What’s a dime worth to you? Let me explain how a simple dime became the most valuable thing I had this past week-end:
This past week-end Rosie (my wife) and I volunteered our time cooking for a Scouting camp. More accurately we planned, shopped and led a wonderful team to ensure everyone in camp was well fed. There were 140 people in camp, which had grown unexpectedly from the original number of 80.
Thankfully at the last minute the event moved to a different camp up the road. The kitchen at the original camp was significantly smaller and would have made the logistics of cooking for so many challenging to say the least. Despite this new location there were challenges over the week-end such as a lack of running water in the kitchen, communication gaps with the event organizers, one of our volunteer cooks having to back out due to being sick, etc. However …. the show must go on!
For Saturday dinner we put together a buffet and had all 140 people file past the food getting what they wanted. They had BBQ chicken breasts, sausage, potatoes, rice, vegetables, and much more to choose from. After dinner they had cake to enjoy from my favourite cake maker here in town.
By the time we were serving dinner Rosie and I had been our feet for about 13 hours (we got up at 4 am to start breakfast preparations). As one of the Cubs approached the buffet he looked me in the eye, reached out and handed me this dime saying “a little something for the cooks for making such great food.” It was done in such a heart-felt genuine way I couldn’t help but be touched. This simple and genuine gesture has reminded me of how easy it is to go through life not appreciating those around you. Sure we all say “thanks” but do we really mean it?
A genuine thanks
What I have noticed is how easy it is to move through life on auto-pilot. This includes how we thank people as we do it more out of obligation than appreciation. “Mom and Dad taught me to always be polite … so … thanks“. Does this really show the other person we appreciate the thing they’ve done for us? Does this inspire or give the other person confidence their efforts are worth while?
Recently I have been conscious about changing this behaviour in myself. When someone does something for me I look them in the eye and tell them how much I appreciate what they did. It might be someone for which I expected something such as a flight attendant, a cleaning person at a hotel, or a person serving my table at a restaurant. It is of course also people who do something I wasn’t expecting like holding a door open for me, picking up something I dropped or giving me a dime in appreciation for my efforts.
Regardless of the context I’ve noticed something very special when I take a moment to pause and say “thanks!”. I’ve noticed the other person lights up and seems to feel noticed. It’s as if it sparks something valuable inside them. Selfishly I’ve noticed it also changes something in me as I am more appreciative and connected to the community around me. After all, life would be pretty boring if not for those around me!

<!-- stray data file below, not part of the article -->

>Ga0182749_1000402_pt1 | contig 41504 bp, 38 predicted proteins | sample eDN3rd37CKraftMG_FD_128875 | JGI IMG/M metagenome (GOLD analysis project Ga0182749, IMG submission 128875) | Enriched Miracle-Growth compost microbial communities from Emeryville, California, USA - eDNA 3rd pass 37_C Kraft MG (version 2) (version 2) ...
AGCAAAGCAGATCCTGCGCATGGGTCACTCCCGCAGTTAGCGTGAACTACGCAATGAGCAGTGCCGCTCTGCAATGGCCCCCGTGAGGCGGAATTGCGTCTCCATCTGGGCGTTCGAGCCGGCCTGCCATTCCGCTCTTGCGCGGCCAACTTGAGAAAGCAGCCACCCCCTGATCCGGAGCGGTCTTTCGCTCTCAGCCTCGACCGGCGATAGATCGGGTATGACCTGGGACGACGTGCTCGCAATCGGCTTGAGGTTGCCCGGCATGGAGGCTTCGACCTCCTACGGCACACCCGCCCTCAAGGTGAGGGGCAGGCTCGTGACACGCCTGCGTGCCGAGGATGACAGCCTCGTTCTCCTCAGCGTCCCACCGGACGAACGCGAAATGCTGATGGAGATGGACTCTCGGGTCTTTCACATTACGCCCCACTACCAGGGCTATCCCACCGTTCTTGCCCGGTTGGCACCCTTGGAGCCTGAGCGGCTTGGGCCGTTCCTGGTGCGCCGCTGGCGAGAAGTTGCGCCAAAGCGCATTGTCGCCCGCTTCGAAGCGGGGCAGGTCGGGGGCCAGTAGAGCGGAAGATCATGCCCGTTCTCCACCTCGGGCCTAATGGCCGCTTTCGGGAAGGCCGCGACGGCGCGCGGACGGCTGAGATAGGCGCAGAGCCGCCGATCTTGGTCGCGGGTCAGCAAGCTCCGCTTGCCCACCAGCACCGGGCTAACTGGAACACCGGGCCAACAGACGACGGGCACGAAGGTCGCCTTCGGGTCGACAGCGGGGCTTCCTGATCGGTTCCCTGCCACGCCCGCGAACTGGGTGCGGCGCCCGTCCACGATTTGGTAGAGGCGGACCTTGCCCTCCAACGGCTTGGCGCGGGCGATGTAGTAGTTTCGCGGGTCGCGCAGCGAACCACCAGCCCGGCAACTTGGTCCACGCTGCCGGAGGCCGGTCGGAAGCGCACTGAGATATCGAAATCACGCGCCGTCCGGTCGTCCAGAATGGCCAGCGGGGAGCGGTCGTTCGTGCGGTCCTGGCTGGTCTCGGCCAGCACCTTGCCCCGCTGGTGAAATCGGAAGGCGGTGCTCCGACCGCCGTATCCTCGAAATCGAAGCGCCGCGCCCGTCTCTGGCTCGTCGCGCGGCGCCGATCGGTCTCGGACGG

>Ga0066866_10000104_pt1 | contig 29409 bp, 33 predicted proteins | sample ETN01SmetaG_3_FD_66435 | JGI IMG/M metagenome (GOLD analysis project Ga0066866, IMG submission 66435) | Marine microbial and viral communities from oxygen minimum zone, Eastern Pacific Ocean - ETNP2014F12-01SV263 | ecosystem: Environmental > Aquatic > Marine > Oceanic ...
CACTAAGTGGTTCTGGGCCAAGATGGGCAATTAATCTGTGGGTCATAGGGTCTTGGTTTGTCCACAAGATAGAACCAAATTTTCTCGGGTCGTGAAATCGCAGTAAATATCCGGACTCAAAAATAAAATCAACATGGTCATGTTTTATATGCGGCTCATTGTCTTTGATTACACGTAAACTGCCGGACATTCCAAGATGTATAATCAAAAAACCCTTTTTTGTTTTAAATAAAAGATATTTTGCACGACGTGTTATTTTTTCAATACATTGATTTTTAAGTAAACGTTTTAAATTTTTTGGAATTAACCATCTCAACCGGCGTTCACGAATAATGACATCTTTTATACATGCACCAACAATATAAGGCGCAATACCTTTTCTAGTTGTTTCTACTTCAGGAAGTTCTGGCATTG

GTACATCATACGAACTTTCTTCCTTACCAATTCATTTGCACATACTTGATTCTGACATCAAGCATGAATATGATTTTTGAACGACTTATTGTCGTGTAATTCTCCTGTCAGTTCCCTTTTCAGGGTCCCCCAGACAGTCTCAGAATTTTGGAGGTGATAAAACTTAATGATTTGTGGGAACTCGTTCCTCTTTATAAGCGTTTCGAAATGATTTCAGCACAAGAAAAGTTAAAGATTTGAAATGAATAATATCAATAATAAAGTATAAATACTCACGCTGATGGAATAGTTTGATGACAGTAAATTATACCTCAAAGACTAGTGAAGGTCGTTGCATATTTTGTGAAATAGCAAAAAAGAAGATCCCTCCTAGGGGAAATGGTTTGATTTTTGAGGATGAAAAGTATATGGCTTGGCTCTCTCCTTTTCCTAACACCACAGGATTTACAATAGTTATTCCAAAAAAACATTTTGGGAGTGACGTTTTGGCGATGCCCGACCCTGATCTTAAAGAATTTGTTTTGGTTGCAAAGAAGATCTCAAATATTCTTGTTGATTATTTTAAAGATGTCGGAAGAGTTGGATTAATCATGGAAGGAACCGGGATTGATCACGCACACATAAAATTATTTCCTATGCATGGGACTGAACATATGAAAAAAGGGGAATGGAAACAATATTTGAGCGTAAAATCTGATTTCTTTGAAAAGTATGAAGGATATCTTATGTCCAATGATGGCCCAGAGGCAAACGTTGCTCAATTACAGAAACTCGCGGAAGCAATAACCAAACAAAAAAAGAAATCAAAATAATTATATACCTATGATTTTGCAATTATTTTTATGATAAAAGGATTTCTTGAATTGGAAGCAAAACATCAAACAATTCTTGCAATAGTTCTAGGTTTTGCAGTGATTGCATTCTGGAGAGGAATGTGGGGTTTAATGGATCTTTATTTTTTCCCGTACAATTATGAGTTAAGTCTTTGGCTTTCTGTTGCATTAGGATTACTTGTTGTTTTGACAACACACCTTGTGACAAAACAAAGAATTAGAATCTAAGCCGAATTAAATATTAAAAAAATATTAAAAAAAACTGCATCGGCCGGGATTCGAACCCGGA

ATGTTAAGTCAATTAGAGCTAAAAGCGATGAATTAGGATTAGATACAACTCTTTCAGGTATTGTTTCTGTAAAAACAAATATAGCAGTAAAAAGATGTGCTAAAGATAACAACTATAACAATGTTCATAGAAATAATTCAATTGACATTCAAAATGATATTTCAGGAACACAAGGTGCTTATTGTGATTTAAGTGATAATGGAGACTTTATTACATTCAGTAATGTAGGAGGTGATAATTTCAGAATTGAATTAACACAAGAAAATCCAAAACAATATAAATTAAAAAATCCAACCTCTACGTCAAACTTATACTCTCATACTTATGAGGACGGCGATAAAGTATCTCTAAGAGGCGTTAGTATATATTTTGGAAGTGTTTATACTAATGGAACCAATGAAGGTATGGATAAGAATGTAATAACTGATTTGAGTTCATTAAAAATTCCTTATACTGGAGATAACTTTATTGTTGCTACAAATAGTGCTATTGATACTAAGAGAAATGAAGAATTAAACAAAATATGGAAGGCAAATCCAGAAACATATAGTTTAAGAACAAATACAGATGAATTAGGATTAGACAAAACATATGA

Leading for ChangeTM
When was the last time you thanked someone at work for something they did? I’m talking about really taking the time to appreciate them? In my work I get teams doing retrospectives as a structured way of looking at our work together so we can improve. Essentially it’s about learning how to learn as a team. My favourite approaches have a place to express our appreciations for each other. In almost every case I find this notion of appreciating each other to be foreign to most corporate cultures.
At first it feels awkward for people to express their appreciations for each other. This simple action of thanking each other brings people closer together as a team. The reason for me is simple; In today’s corporate cultures we spend a lot of time focusing on our little piece of work and getting ahead. This is the result of corporate accountabilities in which we’re held to a goal or standard from the top-down in the organization. These accountabilities create silos rather than teams.
Great results require a team to share in the responsibility of the outcomes. What I’ve observed is the simple act of a heart-felt “thanks” between team members goes along way to bringing the team closer together.”Thanks” helps the recipient feel appreciated for having given of themselves in some way. “Thanks” helps the recipient to want to give again. “Thanks” helps both people feel as if it’s OK to bring their whole self to the team more often.
I challenge YOU to …
… amp-up how you appreciate others. Mix it up and do whatever feels natural and authentic to you. However, rather than just drop a “thanks” as you’re leaving or in passing try this:
- Pause for a moment and look them right in the eye
- Say your thanks in whatever form feels natural (eg. “thanks for looking after us at dinner tonight”, or “thanks for trying”, or “I appreciate that you went the extra mile for me and …” you get the idea)
- Pause again before turning to leave
Imagine the impact you could have on someone with this simple and free gesture. Imagine what the world would be like if we motivated each other in this simple way day after day. Rather than moving through the world trying to survive, it’s my belief people will move through the world acting more like community … even if we’re strangers at the start.
Who are you going to thank today?
Mike, thank you for such a heartwarming article. Good to see you are still helping out the scouting movement.